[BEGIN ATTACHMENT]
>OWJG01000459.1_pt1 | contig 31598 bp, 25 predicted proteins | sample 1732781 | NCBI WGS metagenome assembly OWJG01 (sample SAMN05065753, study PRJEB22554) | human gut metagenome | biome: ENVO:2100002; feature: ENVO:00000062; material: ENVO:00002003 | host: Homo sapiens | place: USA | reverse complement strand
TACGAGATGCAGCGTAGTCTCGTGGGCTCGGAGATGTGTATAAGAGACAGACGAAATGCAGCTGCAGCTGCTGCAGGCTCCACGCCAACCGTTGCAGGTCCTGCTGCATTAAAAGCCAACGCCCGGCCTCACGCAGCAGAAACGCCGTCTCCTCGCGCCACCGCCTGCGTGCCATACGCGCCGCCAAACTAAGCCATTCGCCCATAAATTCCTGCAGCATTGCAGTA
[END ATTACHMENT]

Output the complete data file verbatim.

>OWJG01000459.1_pt1 | contig 31598 bp, 25 predicted proteins | sample 1732781 | NCBI WGS metagenome assembly OWJG01 (sample SAMN05065753, study PRJEB22554) | human gut metagenome | biome: ENVO:2100002; feature: ENVO:00000062; material: ENVO:00002003 | host: Homo sapiens | place: USA | reverse complement strand
TACGAGATGCAGCGTAGTCTCGTGGGCTCGGAGATGTGTATAAGAGACAGACGAAATGCAGCTGCAGCTGCTGCAGGCTCCACGCCAACCGTTGCAGGTCCTGCTGCATTAAAAGCCAACGCCCGGCCTCACGCAGCAGAAACGCCGTCTCCTCGCGCCACCGCCTGCGTGCCATACGCGCCGCCAAACTAAGCCATTCGCCCATAAATTCCTGCAGCATTGCAGTA